Georgia Court Dismisses 'Unwanted Sexting' Case Due to Antiquated Law

An obscenity case in Georgia that centered around unsolicited sext messages has been tossed out of court, because current state law does not cover electronic images.

In 2012, Charles Lee Warren sent a woman an unsolicited photo of his penis, which is tattooed with the phrase ""STRONG E nuf 4 A MAN BUT Made 4 A WOMAN." She filed a complaint with police and he was arrested. Warren faced up to three years in prison for the crime. According to the BBC, because of a decades-old law, the court decided to dismiss the case:

The court ruled unanimously that the 1970 law applied only to "tangible" material sent through the post...The obscenity law under which he was prosecuted makes it a felony to send unsolicited material depicting nudity or sexual conduct unless the "envelope or container" in which it is sent bears a warning in "at least eight-point boldface type"....On Monday, the court said the case was not being dismissed merely because electronic text messaging did not exist in 1970 when the law was passed.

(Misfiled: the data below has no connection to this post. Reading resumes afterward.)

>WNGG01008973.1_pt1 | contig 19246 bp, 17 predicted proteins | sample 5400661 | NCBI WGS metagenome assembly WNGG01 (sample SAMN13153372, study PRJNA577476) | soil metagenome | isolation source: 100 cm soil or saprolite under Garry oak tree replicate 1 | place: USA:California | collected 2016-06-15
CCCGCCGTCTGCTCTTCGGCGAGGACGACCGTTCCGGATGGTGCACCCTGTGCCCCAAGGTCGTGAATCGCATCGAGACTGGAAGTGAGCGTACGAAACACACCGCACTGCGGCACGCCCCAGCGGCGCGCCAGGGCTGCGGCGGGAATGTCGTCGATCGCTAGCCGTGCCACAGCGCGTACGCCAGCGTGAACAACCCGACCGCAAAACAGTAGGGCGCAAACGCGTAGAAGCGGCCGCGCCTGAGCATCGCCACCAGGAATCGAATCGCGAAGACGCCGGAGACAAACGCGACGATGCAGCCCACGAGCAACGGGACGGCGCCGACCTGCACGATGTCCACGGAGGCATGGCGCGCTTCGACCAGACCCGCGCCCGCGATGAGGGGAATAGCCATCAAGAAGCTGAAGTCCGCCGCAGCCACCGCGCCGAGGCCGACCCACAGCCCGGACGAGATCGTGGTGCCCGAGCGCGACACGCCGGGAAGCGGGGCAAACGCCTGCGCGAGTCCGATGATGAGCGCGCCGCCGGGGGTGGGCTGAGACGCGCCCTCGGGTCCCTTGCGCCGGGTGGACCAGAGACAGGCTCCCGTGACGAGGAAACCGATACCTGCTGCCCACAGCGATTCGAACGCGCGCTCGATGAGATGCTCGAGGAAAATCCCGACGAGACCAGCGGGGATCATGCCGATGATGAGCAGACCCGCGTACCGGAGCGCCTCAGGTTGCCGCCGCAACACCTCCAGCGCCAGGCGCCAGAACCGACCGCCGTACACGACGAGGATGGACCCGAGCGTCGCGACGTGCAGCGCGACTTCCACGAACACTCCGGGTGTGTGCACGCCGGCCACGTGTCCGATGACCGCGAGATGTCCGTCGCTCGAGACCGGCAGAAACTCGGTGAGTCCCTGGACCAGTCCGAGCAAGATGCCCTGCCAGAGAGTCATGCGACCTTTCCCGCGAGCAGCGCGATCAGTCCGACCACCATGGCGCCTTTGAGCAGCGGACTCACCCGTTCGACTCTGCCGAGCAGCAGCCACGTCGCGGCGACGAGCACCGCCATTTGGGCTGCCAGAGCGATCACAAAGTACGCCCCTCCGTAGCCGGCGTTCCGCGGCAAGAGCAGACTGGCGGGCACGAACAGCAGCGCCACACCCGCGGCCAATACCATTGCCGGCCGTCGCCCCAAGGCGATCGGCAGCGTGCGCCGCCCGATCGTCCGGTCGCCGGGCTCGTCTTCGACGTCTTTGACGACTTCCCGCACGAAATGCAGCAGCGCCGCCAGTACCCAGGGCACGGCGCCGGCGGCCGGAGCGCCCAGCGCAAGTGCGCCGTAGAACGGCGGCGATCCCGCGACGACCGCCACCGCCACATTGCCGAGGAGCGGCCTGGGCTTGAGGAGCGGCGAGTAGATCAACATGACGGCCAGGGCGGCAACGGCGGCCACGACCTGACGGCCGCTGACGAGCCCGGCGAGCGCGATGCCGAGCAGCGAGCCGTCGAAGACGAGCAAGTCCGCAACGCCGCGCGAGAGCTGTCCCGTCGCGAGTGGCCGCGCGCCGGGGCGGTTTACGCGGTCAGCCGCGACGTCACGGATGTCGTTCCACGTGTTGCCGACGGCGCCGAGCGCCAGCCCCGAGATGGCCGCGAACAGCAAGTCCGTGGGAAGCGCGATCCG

"The specific prohibition is clearly aimed at tangible material that is delivered in a tangible manner... and because appellant did not send anything through the mail, he did not violate this prohibition," the court stated in their opinion. "This conclusion is reinforced by the fact that the imprinted notice on the envelope or container must be in 'eight-point boldface type' and must say that the 'container' should be 'returned' to the sender if the addressee does not want to 'open' it."

This ruling overturned a lower court's decision on the case. New legislation would update the law to include electronic messages, but it has not been passed yet.

Until then, it would seem people in Georgia are free to send gross, unwanted pictures to unsuspecting people without any legal consequences, so long as they stick to electronic devices. Oh good. I'm sure nothing awful will come from that.

Image via Shutterstock.